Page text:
Which Joe gave his name to ‘sloppy joes’? We look at five interesting sandwiches and their lexical origins.
A soft blue cheese made from ewes' milk. It is ripened in limestone caves and has a strong flavor.
- ‘Optional are the array of cold cuts and assorted, imported cheese including cheddar, Parmesan, Roquefort, Gouda, Bluevein and Ememdline.’
- ‘Avoid soft cheeses such as Brie, feta, Camembert, Roquefort and Mexican-style, unless they are labeled as made with pasteurized milk’
- ‘We then moved on to a country pork paté with candied walnuts and other condiments I can't recall, along with Roquefort and crispy pork confit and cornichons.’
- ‘Cold Roquefort is like warm lager: an utter waste of time, and a sacrifice of calories.’
- ‘All I remembered about the salad was Roquefort, fennel, walnuts, Burgundy-poached pears, and dried figs on the greens.’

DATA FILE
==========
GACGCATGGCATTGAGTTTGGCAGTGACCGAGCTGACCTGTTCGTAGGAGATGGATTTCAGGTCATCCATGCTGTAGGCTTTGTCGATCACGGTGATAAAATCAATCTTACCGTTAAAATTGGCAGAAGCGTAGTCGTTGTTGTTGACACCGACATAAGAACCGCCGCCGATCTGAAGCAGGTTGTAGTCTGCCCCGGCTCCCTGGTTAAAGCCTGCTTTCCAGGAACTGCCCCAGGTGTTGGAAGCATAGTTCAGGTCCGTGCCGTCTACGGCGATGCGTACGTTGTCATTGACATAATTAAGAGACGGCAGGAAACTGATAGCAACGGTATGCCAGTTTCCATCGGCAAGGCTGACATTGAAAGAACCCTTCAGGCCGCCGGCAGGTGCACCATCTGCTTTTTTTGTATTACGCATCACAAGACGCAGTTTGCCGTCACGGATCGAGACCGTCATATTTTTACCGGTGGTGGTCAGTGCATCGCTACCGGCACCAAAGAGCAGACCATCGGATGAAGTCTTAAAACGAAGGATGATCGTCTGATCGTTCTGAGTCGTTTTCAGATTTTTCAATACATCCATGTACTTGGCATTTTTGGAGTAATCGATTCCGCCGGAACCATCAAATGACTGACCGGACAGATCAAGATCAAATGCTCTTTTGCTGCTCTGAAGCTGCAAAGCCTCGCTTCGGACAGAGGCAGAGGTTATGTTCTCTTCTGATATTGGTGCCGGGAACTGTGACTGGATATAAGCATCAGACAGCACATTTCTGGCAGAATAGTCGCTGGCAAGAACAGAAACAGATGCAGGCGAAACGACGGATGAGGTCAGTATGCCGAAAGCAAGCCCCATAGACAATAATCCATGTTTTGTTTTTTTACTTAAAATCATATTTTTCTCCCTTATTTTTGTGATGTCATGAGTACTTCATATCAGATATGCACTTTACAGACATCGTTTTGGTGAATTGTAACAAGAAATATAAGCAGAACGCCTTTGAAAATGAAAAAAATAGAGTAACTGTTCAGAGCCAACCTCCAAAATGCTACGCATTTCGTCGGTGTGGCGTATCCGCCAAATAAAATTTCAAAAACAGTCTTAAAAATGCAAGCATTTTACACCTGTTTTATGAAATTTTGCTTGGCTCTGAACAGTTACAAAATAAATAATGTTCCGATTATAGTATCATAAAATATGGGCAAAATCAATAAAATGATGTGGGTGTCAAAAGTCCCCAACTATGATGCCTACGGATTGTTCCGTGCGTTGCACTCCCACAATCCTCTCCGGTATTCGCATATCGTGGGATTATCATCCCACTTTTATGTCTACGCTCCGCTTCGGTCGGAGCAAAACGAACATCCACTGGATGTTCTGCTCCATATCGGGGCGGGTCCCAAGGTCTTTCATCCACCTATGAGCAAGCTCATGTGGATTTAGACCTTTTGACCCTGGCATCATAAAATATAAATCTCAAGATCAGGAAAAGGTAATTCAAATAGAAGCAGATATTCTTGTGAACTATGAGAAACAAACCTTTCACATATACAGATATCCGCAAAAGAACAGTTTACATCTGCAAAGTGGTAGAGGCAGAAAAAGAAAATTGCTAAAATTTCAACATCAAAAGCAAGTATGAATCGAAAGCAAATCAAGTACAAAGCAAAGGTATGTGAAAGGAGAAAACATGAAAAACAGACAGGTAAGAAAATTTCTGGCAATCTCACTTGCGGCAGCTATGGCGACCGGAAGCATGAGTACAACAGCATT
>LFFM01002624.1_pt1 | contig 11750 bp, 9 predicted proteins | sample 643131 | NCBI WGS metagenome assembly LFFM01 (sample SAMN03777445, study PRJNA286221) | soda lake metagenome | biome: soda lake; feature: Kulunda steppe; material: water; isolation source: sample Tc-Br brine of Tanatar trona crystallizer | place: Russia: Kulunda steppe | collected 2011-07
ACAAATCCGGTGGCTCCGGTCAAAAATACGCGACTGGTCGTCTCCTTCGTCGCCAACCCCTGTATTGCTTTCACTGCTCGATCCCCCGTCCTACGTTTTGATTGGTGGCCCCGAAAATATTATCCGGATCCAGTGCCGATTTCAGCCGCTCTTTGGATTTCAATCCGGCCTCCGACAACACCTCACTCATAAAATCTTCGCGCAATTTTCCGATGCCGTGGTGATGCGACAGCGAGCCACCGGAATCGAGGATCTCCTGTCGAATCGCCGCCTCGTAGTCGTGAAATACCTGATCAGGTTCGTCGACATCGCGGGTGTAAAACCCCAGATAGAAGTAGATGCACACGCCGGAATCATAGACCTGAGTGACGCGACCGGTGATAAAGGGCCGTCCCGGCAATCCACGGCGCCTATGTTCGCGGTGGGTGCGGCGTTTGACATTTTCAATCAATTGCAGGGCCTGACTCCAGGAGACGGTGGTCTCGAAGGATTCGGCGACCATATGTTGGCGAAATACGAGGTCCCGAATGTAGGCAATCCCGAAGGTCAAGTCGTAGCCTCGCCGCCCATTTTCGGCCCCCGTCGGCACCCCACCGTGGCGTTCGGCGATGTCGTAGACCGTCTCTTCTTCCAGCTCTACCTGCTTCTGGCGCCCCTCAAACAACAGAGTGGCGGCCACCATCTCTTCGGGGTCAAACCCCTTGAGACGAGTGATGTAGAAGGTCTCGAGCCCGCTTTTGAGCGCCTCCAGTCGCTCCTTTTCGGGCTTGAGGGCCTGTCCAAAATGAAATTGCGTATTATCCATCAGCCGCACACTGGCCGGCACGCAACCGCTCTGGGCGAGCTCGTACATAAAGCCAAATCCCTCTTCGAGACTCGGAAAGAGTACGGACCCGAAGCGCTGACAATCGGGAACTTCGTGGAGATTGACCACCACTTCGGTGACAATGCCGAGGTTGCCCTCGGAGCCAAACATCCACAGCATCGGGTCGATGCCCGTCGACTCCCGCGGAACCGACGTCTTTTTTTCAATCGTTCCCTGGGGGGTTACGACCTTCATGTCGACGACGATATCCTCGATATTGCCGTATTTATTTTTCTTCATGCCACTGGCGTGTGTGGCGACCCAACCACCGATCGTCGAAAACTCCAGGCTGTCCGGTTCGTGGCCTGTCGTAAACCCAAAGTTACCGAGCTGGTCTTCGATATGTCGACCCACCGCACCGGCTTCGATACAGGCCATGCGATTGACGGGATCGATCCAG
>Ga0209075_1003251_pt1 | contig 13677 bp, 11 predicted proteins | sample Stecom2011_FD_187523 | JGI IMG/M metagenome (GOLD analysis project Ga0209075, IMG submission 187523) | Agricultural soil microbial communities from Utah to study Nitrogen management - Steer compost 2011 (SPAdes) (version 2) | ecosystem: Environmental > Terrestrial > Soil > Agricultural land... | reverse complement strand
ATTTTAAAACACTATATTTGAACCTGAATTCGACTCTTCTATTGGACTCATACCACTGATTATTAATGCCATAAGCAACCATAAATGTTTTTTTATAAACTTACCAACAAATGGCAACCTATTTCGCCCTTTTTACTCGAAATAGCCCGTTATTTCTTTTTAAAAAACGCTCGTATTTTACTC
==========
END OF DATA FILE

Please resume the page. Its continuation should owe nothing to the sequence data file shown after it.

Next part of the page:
- ‘The salad, made with whole romaine spears draped in crumbled Roquefort and warm pancetta dressing, is simple and stunning.’
- ‘Pleasers from Scott Staples's menu include grilled romaine salad with apples, bacon, and Roquefort and house-smoked hanger steak.’
- ‘Two hunks of Roquefort and Gouda cheese, peaches, potatoes, strawberries, lettuce, onions, eggs, bread and garlic, all in a plastic bag and total cost €12.’
- ‘A sweet Sauternes, however, goes a treat with Wensleydale, Parmesan, Red Leicester, smoked cheese and Roquefort.’
- ‘Lumps of crumbly Roquefort give power to this light starter.’
From the name of a village in southern France.
We take a look at several popular, though confusing, punctuation marks.
From Afghanistan to Zimbabwe, discover surprising and intriguing language facts from around the globe.
The definitions of ‘buddy’ and ‘bro’ in the OED have recently been revised. We explore their history and increase in popularity.